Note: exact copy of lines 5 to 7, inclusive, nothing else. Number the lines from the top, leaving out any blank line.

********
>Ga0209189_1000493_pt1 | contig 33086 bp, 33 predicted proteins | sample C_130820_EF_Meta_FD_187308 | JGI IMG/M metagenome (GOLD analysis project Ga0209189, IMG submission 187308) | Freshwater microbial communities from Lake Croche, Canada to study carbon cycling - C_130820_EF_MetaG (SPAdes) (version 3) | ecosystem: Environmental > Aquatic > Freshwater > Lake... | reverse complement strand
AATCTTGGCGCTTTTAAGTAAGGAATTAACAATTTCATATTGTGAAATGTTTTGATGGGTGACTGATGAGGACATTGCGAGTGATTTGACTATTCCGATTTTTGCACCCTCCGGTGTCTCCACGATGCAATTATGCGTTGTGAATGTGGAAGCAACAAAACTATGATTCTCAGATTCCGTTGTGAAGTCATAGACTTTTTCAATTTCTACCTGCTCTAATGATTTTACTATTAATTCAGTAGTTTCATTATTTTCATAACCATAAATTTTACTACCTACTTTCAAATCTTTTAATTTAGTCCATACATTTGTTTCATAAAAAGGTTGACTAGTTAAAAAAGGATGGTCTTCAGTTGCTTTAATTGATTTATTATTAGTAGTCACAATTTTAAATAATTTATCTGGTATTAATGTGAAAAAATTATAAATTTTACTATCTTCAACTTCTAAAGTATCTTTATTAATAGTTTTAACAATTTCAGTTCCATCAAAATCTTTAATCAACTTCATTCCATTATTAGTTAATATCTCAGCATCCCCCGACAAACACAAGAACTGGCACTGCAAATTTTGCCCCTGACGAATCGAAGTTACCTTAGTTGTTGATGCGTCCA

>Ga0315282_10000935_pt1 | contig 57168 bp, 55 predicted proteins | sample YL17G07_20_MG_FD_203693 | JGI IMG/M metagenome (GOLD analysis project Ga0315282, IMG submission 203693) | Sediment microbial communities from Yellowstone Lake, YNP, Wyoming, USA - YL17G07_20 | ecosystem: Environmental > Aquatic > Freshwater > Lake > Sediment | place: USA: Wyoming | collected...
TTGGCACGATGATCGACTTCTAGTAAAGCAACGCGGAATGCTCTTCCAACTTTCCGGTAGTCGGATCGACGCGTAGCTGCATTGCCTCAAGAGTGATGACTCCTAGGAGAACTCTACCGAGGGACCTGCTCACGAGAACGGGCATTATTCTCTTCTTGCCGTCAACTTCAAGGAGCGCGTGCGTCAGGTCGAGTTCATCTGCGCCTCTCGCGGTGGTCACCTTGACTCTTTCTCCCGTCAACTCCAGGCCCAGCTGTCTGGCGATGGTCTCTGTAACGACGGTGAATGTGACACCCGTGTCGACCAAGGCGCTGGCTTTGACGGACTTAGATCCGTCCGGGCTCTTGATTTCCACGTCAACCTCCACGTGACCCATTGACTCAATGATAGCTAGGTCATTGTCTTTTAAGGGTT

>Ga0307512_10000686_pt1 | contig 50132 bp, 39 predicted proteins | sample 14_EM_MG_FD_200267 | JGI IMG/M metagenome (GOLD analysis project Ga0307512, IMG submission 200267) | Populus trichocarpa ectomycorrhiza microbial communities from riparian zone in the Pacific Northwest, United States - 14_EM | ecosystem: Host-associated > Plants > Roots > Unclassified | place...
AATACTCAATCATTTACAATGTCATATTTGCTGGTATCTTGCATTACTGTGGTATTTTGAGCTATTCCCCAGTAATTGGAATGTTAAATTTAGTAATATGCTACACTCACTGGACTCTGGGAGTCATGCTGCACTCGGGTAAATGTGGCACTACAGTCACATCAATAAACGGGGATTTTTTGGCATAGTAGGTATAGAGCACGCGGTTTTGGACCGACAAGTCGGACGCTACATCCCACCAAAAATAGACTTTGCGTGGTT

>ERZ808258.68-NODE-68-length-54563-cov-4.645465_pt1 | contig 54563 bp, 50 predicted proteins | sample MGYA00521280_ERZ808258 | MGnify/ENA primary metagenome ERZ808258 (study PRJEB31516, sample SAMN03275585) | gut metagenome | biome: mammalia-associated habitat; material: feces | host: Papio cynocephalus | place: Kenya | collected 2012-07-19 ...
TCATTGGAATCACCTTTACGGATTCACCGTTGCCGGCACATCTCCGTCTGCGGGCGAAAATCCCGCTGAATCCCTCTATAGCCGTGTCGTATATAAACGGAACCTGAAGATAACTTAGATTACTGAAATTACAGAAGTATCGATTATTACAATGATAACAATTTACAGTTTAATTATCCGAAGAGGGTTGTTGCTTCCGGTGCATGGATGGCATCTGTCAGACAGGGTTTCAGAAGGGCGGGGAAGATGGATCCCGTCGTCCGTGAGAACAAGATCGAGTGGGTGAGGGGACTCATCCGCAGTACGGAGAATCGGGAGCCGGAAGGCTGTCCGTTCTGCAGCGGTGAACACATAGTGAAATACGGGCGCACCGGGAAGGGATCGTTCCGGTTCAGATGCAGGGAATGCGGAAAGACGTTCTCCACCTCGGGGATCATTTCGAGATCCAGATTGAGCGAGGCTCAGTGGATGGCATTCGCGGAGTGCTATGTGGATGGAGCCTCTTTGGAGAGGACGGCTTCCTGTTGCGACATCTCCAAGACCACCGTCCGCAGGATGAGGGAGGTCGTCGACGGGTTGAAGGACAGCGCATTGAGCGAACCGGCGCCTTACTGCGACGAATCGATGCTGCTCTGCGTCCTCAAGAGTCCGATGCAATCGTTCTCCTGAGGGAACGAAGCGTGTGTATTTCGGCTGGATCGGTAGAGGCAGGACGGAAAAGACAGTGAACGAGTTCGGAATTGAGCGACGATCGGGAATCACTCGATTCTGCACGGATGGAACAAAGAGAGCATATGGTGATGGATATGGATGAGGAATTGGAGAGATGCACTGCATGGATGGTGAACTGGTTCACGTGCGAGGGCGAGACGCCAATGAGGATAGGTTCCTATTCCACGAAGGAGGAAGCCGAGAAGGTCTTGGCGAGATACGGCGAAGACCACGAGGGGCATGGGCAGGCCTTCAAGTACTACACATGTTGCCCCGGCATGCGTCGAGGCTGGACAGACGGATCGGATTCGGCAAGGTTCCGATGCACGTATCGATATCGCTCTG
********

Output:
>Ga0307512_10000686_pt1 | contig 50132 bp, 39 predicted proteins | sample 14_EM_MG_FD_200267 | JGI IMG/M metagenome (GOLD analysis project Ga0307512, IMG submission 200267) | Populus trichocarpa ectomycorrhiza microbial communities from riparian zone in the Pacific Northwest, United States - 14_EM | ecosystem: Host-associated > Plants > Roots > Unclassified | place...
AATACTCAATCATTTACAATGTCATATTTGCTGGTATCTTGCATTACTGTGGTATTTTGAGCTATTCCCCAGTAATTGGAATGTTAAATTTAGTAATATGCTACACTCACTGGACTCTGGGAGTCATGCTGCACTCGGGTAAATGTGGCACTACAGTCACATCAATAAACGGGGATTTTTTGGCATAGTAGGTATAGAGCACGCGGTTTTGGACCGACAAGTCGGACGCTACATCCCACCAAAAATAGACTTTGCGTGGTT

>ERZ808258.68-NODE-68-length-54563-cov-4.645465_pt1 | contig 54563 bp, 50 predicted proteins | sample MGYA00521280_ERZ808258 | MGnify/ENA primary metagenome ERZ808258 (study PRJEB31516, sample SAMN03275585) | gut metagenome | biome: mammalia-associated habitat; material: feces | host: Papio cynocephalus | place: Kenya | collected 2012-07-19 ...